When the jurors came back with a verdict, reporters noticed three had tears in their eyes. One, as reported in the Tallahassee Democrat, would return to court a few days later and express sympathy to Donald David Dillbeck’s adoptive parents before a judge sentenced him to die.
The jury’s vote — eight in favor of the death penalty, four for life in prison — spurred pleas in the newspaper’s editorials and from readers urging that death penalty juries be unanimous.
That was 32 years ago. Unanimity is now the law. But the debate is as contested as ever.
Gov. Ron DeSantis and at least some lawmakers want to go back to the way it used to be. They point to the life sentence given to the Florida school shooter in the Parkland case. The jury fell three votes short of a death recommendation.
“Maybe eight out of 12 have to agree or something,” the governor told the Florida Sheriff’s Association in a speech last month. “But we can’t be in a situation where one person can just derail this.”
The same day he said that, DeSantis signed a death warrant setting Dillbeck’s execution for Thursday. Lawmakers thereafter introduced bills in the Florida House and Senate that would make an 8-4 vote the rule in death penalty cases and allow judges to override a jury’s recommendation for a life sentence.
DeSantis has ordered only two previous executions, far fewer than his predecessors. It’s been three years since Florida’s last execution.
DeSantis, widely viewed as a 2024 presidential candidate, is seen by some observers as shoring up a tough-on-crime image ahead of what could be a primary campaign against former President Donald Trump.
Until Trump’s final year in office, there had been no federal executions in 17 years. In 2020 and 2021, however, his administration carried out 13. Since then, Trump has proposed death sentences for drug dealers.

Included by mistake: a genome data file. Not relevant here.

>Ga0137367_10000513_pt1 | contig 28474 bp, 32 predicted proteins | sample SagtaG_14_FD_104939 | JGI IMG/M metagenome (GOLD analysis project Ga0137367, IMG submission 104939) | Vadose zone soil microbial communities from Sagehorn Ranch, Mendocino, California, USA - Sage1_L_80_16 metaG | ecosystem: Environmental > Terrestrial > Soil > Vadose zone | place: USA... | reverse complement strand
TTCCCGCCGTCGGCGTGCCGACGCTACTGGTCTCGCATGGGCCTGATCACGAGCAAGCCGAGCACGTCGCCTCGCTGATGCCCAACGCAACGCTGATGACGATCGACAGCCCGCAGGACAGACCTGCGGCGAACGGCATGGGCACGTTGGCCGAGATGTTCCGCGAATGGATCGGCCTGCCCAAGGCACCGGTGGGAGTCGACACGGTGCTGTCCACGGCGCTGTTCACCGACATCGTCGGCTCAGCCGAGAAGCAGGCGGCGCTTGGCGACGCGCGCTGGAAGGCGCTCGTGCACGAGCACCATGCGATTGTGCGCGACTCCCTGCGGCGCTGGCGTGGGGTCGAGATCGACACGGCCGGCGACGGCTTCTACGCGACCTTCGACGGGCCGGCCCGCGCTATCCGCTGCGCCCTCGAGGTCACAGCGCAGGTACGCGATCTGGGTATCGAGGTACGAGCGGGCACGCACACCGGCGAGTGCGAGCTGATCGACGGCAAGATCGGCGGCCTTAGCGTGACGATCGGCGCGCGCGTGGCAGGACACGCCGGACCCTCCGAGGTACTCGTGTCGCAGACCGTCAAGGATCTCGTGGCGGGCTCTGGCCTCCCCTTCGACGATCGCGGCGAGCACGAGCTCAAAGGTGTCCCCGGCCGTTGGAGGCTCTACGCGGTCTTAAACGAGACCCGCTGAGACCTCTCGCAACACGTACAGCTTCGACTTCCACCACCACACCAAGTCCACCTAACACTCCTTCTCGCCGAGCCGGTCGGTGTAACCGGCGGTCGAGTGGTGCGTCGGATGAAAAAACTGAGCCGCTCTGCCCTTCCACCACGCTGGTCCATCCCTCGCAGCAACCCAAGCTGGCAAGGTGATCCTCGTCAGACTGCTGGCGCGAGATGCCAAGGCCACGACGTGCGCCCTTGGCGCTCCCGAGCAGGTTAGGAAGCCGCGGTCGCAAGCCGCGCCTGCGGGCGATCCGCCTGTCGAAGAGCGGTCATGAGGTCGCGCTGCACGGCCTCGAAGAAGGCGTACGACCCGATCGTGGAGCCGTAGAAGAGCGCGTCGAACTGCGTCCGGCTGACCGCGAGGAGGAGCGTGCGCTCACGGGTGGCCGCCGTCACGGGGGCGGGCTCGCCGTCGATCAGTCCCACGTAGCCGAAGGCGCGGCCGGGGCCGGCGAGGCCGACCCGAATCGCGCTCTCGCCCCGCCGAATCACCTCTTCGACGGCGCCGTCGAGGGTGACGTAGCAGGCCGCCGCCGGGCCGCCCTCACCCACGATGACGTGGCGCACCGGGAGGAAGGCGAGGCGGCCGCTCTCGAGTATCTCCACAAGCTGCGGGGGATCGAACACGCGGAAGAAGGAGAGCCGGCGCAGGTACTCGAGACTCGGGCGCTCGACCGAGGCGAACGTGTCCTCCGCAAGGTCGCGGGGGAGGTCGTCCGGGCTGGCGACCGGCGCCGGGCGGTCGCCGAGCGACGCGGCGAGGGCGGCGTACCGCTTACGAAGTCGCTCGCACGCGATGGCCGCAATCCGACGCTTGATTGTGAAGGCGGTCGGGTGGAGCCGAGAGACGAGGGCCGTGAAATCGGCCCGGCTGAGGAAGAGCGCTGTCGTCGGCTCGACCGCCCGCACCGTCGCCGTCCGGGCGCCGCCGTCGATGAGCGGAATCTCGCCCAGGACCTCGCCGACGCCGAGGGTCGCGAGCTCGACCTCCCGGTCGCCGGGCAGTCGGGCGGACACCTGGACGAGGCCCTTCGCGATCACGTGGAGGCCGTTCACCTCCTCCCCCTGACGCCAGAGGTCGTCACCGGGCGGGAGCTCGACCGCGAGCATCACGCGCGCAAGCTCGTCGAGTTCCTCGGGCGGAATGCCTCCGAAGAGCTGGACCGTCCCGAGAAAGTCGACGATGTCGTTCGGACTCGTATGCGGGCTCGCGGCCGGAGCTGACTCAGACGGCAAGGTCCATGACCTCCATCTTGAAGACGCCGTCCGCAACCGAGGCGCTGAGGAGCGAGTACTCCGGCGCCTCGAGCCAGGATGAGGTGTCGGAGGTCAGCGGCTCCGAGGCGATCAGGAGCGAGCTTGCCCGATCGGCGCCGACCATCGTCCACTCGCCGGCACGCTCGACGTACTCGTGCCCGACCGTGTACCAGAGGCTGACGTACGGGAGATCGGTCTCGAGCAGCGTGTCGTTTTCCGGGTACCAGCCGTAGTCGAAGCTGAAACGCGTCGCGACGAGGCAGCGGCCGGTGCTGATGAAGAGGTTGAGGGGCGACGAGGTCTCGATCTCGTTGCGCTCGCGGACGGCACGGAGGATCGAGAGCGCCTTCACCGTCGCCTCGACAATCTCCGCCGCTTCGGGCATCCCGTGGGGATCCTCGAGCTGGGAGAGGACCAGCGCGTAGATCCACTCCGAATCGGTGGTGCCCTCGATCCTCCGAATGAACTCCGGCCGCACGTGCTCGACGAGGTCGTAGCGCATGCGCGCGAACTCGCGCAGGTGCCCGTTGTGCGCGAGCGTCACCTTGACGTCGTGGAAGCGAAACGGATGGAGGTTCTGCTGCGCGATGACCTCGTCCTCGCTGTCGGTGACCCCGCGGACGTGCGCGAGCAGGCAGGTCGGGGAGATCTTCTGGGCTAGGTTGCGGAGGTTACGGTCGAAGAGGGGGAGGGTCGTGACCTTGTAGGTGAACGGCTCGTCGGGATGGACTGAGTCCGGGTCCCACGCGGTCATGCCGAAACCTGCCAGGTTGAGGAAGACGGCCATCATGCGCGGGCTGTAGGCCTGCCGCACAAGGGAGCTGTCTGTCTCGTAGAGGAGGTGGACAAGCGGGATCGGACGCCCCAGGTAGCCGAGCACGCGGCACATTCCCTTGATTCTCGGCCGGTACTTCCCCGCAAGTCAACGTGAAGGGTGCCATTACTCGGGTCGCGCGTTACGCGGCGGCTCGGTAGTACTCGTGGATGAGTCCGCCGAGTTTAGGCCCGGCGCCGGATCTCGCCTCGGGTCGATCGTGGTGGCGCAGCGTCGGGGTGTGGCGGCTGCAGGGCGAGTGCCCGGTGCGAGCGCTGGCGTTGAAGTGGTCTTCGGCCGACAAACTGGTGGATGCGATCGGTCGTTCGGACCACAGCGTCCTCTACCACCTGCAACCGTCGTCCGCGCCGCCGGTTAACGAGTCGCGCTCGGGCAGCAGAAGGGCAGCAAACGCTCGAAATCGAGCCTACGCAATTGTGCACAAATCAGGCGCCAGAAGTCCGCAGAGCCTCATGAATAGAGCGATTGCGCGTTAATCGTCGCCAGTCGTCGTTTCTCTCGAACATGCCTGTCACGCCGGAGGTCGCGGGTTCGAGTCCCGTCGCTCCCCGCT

DeSantis, in turn, recently suggested expanding the death penalty to include certain sex crimes. A pair of U.S. Supreme Court cases in 1977 and 2008 barred the death penalty in rape cases. But DeSantis has said that he thinks the current high court might rule differently.
“I think he signed (a death warrant) now because he’s gearing up for an election and he knows the people who would vote for him would be pro-death penalty,” said Stephen Harper, an emeritus professor of law at Florida International University. “The death penalty is a political issue, as opposed to a moral issue.”
Parkland is another factor. Outrage was swift when a Broward County jury in October didn’t approve a death sentence for Nikolas Cruz, who massacred 17 people at Marjory Stoneman Douglas High School.
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Justin Sayfie, a Republican lobbyist and former adviser to Gov. Jeb Bush, said the death penalty is part of a public safety package that DeSantis is proposing to appeal to voters concerned about crime. The results of the Parkland trial could generate public support for the proposal.
”It’s a fair question; if the death penalty isn’t administered in that situation, well then why do we have the death penalty?” Sayfie said. “And I think a lot of Floridians not just in Broward County but around the state would say the same thing.”
Death and unanimity
Florida was one of the first to bring back capital punishment after the U.S. Supreme Court briefly got rid of it in the 1970s.
Lawmakers back then crafted a death penalty law that required only a bare majority of a jury to recommend a death sentence — seven votes out of 12. Later decades saw legal decisions that led to calls for Florida to require juries to be unanimous, but the state held to its majority requirement, making it an outlier among death penalty states.
In 2016, the U.S. Supreme Court struck down the state’s death penalty law. Thereafter, state law changed to make unanimous juries the rule.
Many whose sentences were finalized long ago remained on death row. But prosecutors were forced to revisit some cases that had nonunanimous juries.
Of the 389 people who in 2016 were on Florida’s death row, 87 were resentenced to life in prison or a term of years, according to a Tampa Bay Times analysis. Another 20 died on death row from natural causes. Seven in the last seven years were executed.
Two had their convictions overturned and are awaiting new trials. Two others were exonerated and released. That leaves 271 on death row. But the state has continued sentencing people to death. Since 2016, 30 people have been added.
Some legal observers think that reverting to non-unanimous juries will invite legal challenges that ultimately would overturn the state’s death penalty again, forcing the state to re-try more cases, and undoing more death sentences.
“The next-of-kin of murder victims, of course, deserve closure,” said Allison Miller, a Pinellas County attorney who has handled death penalty appeals. “Why would we do this thing that’s likely to invite error and make these people have to relive this over and over again?”